Similarly, they lure victims by saying that the latter has won a jackpot, and if they share their bank account details, they will transfer the winning prize money. The same scenario takes place where they trick the victim into giving away the OTP, access to their accounts is granted once again.


Here’s how you can prevent vishing calls

Whenever you get a phone call from an unknown number or person, exercise caution when talking to them. No matter how softly or innocently they speak, do not entertain them through calls. Whether they state they are from the bank, income tax department or lottery company, never reveal your bank details or OTP. Official banks do not ask for your personal details on calls. There’s a simple logic behind it that banks already have your details, and they never ask you to update them on call.

Even if the person on the phone tells you to update your bank account immediately, don’t do it in a panic. Just hang up the phone and visit your nearest bank branch and get your doubts cleared. Additionally, if you happen to have the true caller app, just add the number to it, and if it is a vishing calls, most often than not, the number will reflect on the red-colored fraud/spam list.

With the lottery scam, it’s been reported that a bait SMS is sent stating that you have won a grand prize in an international lottery or lucky draw.

We chose your phone number as the winner, and we will transfer the money to your bank account by calling this number: 96xxxxxxxx.

You know what they say, if it looks too good to be true, it probably isn’t. Not much in life is free, and giving away free money to a random person must have its own catch. If you ever receive these types of messages, just ignore it, delete it and move on.

If you call the number back, they will talk to you pleasantly and ask for your bank account number, email, date of birth, and other personal information. They will usually call again stating that there was an issue with the tax authorities, again, they OTP will come, never share it, a One Time Password is for you only, that’s why it is call a password.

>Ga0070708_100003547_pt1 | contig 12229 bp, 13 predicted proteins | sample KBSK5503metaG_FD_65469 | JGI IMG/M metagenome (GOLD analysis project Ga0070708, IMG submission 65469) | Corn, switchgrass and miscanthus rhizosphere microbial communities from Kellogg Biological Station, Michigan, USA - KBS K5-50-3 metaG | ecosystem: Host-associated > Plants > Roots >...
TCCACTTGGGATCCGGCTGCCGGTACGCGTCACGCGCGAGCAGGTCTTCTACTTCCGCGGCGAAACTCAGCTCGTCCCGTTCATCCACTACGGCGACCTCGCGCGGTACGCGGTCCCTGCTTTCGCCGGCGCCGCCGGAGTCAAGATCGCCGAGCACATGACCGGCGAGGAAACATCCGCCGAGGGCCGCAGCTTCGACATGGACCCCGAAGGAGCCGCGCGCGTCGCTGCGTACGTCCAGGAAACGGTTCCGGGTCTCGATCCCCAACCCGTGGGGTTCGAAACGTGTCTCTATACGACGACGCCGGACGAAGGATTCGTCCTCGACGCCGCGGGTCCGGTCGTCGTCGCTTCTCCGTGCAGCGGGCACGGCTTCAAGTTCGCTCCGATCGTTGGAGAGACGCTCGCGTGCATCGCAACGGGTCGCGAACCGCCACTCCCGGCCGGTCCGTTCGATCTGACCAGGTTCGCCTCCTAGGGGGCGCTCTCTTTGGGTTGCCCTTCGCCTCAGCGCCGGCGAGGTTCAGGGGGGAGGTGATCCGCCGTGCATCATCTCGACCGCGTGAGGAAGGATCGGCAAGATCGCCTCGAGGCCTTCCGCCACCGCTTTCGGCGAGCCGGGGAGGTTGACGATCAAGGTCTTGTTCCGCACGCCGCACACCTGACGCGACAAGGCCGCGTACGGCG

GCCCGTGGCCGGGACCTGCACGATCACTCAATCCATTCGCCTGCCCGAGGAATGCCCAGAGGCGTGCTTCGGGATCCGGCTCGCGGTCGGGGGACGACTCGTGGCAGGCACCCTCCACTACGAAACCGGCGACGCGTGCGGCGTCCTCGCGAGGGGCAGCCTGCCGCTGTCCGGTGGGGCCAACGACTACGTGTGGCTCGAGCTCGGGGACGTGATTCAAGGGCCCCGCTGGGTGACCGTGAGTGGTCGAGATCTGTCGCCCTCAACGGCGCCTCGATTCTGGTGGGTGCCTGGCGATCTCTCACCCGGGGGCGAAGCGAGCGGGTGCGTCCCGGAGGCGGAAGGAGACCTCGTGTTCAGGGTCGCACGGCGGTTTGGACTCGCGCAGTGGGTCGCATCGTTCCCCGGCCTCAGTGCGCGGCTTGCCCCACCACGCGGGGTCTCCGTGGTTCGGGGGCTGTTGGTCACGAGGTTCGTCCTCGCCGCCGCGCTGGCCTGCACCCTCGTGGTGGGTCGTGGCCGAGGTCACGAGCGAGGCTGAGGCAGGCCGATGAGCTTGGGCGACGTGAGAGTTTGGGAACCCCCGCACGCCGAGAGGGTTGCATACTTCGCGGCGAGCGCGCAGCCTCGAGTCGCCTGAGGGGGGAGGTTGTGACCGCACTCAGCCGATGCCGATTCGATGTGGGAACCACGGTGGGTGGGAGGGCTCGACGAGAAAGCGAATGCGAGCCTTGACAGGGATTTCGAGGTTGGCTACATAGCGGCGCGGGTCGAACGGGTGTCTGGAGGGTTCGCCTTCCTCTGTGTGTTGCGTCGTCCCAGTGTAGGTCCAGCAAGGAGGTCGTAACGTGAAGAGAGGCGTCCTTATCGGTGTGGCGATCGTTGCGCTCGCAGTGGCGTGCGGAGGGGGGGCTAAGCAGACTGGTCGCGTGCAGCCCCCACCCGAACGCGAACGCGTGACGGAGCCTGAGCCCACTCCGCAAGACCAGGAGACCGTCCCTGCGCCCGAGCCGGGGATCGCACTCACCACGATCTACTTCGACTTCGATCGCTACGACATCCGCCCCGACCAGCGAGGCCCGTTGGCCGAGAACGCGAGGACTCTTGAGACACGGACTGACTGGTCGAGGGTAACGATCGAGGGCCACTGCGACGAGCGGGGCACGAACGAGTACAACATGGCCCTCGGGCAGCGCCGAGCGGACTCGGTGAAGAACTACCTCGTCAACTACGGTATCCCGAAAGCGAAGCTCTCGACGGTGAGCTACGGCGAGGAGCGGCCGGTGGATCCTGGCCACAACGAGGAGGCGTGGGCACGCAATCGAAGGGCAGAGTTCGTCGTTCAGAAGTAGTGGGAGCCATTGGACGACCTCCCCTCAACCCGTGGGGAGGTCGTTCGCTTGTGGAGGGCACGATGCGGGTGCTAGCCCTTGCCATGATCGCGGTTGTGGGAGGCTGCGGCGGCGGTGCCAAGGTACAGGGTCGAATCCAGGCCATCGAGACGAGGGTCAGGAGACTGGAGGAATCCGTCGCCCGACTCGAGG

Remember, vishing calls are illegal and constitute cybercrime. Officials, banks, or IT departments do not ask for your personal information or require immediate transfer of information. This is not the process. If you have a concern regarding your banking account, go to the office or bank and resolve it in person.

In the event that you are a victim of these types of scams, contact your bank immediately and report these practices. Your account details will be blocked as soon as possible.

What should you do if you or someone you know has been affected by illegal loan apps?

If you or someone you know has been a victim of illegal loan apps, there are solutions for you. SingleDebt can help cease harassment from these agents and handle the legal side for you. We urge you not to resolve this alone as this can lead to further harassment. Contact SingleDebt on +91 961 910 3594 or fill out the form either on the home page or contact page.